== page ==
The Method behind the Utter Madness of Rogues:
How the most inclusive band finds common ground with an unheard-of sound
By Ryan Belbin
If Bob Dylan’s electric guitar at the Newport Folk Festival incited boos, Rogues must be expecting a riot in Newfoundland. Or maybe, with their faces painted like a scene from Braveheart and arms waving Republic of Newfoundland flags over their thrashing punk riffs, driven by a mandolin, they’re the ones leading it.
The St. John’s Celtic-rock-punk-anything goes band have built up a following in the city since forming just over two years ago, partially because of the fact that their sound, as much influenced by 500-year-old sea shanties as the Offspring, Black Sabbath and Dropkick Murphys, is totally unique, and partially because the energy and drive behind each track is so genuine and infectious.
“We start the night with the same intensity we finish the night with. We play every show like it’s our last show, and we pour ourselves into every single night on stage,” drummer Nick Power explained.
“We’re lucky to grow up where we grew up, because the crowds here are always so into it and right there with us. The more energy we pour out, the more they’re putting back into us. Dancing around, throwing each other around, moshing, whatever they’re doing—the crowd is always as into it as we are,” guitarist John Howard added, noting that homemade t-shirts with skull and crossbones and bandanas on sweaty foreheads are the mainstay of the diehard fans.
Together with bandmates Chris Kearsey on mandolin, vocalist Leo Mulrooney, and bassist Zach Hall, it’s sometimes hard to tell who’s having the most fun: the audience or the band. Sometimes the distinction isn’t even clear, which might well be the point. It makes sense then, when I asked the group to describe a Rogues show, the answer was immediate and spot on: utter madness.
A New Newfoundland
As is often the case though, there is a method to the madness. Rogues’ debut album, Edge of the World, has an eclectic, live-off-the-floor sound, but the band’s mandate could not be clearer: five men drawn together by their love for loud music and identifying with the characteristic underdog Newfoundlander. The music is not rebellion as much as it is embracing being an outsider, and transforming that into something that makes sense and that brings together others.
“We had nothing to do with it—our fans started posting ‘We Are Rogues, We Are All Rogues’, and basically we want all the outsiders and all the people who felt like they never had a place to come and stay out with us and be a rogue,” Power says.
“As much as there’s a lot of new people showing up, there are the same old faces who are constantly there, and it’s kind of grown into something more than just the five of us,” Howard adds.
“We really wanted to push that message, that we are all rogues, and it’s not just us. If you understand the music and it moves you to sing with us, you’re just as good as being one of us, and we’re happy to have you there.”
The songs themselves, all original tunes, are loud and raucous takes on boozy George Street nights (“Fridays”), seafarers (“Captain William Jackman”), Newfoundland pride (“New Newfoundland”), and even the girls every Townie dreams about (“Pride of Torbay”). There’s no doubt that Rogues have created something that inspires more fighting than foot stomping, but they do so with such candor and tongue-in-cheek humour that it would be remiss to exclude them from the ranks of Newfoundland traditional musicians.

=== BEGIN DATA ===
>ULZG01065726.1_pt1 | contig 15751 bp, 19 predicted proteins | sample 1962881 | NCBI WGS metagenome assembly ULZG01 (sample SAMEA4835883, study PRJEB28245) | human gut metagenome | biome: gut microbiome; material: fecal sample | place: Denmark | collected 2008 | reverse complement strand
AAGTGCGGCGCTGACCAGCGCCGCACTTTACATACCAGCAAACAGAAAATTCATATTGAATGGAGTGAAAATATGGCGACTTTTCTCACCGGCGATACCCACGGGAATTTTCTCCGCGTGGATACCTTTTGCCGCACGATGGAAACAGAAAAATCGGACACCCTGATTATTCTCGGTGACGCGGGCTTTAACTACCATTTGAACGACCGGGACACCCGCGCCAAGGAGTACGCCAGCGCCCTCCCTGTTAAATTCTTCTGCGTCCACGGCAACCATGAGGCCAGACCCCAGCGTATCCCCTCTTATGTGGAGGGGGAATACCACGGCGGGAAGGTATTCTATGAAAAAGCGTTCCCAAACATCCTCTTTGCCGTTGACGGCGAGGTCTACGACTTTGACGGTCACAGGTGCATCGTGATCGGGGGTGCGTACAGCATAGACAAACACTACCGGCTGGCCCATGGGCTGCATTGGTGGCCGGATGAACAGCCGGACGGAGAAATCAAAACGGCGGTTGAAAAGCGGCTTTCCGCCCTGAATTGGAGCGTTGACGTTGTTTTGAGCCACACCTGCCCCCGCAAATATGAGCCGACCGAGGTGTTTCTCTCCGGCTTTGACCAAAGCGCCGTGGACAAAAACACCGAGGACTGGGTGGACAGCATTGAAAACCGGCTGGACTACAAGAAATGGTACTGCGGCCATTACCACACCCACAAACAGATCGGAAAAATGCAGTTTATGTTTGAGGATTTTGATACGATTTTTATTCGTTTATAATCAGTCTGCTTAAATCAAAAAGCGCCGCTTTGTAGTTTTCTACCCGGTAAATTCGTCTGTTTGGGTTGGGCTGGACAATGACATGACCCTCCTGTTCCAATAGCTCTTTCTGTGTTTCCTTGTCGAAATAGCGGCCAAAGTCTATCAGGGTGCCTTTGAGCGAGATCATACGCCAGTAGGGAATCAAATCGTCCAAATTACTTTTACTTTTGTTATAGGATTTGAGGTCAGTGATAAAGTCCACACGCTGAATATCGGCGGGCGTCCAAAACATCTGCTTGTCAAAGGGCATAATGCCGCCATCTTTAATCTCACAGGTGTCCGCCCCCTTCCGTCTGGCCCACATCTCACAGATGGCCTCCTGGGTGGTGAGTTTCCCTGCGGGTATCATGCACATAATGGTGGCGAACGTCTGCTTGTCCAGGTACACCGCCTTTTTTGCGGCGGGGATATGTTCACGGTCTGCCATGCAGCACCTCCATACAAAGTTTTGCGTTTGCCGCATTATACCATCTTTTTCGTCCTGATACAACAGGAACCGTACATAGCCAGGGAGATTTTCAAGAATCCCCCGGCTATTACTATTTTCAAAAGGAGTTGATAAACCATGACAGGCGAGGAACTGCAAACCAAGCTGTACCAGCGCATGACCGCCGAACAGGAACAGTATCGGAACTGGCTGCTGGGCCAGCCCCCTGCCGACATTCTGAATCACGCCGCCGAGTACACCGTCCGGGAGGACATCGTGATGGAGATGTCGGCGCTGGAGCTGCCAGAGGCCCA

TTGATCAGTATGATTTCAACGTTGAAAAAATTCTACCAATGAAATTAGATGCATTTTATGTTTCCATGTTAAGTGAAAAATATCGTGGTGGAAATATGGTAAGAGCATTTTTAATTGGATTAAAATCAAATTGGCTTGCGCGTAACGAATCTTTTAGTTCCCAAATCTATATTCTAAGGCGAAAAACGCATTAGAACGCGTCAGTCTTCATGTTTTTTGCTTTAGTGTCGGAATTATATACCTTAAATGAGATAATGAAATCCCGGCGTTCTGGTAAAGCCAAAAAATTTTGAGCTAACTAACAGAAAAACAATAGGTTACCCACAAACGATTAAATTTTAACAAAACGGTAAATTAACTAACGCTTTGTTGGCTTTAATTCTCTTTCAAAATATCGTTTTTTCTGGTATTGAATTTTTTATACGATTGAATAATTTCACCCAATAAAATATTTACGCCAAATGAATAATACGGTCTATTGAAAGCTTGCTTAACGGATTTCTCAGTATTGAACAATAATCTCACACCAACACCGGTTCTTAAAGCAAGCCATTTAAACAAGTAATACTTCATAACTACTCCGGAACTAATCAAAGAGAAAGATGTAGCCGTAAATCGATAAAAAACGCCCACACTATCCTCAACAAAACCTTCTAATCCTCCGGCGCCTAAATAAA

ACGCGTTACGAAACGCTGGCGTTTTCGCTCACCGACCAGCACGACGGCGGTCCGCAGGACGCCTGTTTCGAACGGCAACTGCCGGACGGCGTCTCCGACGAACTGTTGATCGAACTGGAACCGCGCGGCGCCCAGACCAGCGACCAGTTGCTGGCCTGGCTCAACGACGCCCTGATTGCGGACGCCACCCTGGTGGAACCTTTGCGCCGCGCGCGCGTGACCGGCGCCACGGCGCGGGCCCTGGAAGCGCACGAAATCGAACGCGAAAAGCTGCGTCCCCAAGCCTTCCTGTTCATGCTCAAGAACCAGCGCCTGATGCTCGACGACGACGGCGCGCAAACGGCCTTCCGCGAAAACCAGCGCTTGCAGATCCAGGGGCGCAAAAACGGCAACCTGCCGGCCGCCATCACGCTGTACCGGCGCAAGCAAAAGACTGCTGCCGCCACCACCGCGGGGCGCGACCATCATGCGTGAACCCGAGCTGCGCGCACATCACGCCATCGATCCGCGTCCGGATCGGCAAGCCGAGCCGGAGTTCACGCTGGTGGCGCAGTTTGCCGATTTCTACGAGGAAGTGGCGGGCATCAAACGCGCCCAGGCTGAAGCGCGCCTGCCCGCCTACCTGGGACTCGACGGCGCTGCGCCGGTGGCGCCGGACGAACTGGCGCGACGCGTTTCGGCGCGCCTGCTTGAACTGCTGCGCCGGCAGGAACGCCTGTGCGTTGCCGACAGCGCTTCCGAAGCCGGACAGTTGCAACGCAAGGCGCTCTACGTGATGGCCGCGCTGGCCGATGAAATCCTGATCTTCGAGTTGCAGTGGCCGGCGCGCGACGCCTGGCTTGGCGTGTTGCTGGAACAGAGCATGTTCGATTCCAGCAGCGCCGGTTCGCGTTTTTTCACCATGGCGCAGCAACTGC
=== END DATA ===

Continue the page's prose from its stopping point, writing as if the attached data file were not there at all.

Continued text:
“There are people who would assume that we’d be a little bit more trad than we are, but we’re all so inspired by that genre—we grew up listening to that on the radio on Saturday and Sunday mornings, and we have such respect for that community. When we write this music, we’re not trying to take away from traditional—we’re trying to augment it or do it in our own way. We wanted to be our own version of Newfoundland music for a newer generation.”
It’s been a busy two years of bawling, thrashing, and reinvigorating traditional Newfoundland music, but Rogues have seen their efforts rewarded. This summer, in addition to releasing their debut album, they brought their energy to the main stage on George Street for Canada Day, and shared the same stage with Dropkick Murphys and the Motorleague at George Street Festival (they also partied with the guys after the gig, which we can only imagine was wild).
Edge of the World also earned them a nomination for alternative recording of the year at the upcoming MusicNL Awards in Corner Brook, and this very Monday they made the Borealis Music Prize longlist. As soon as the winter kicks in, Rogues are ready to go back into the studio to record their second album, which is already written and being practiced with the same fury as a show in the wee hours of the morning at the Levee.
The most important thing for this band, however, are the rogues amongst them, and continuing to be the unifying voice. “We Are Rogues” isn’t a flashy marketing campaign, but rather a responsibility, and it’s one that they take seriously.
“We all feel stronger from the strength of each other,” Power says. “And from that, people feel stronger from the strength of us. We didn’t realize it until it had happened, but now we want to push a positive message of believing in yourself and helping your friends.”
That’s not a bad message, even if those friends are the tattooed, face-painted, adrenaline-hopped guys bursting at the seams with the message: “Listen to your heart / Listen to my plan / Tomorrow we will rise / As a new Newfoundland.”
Actually, scratch that—especially if those are your friends.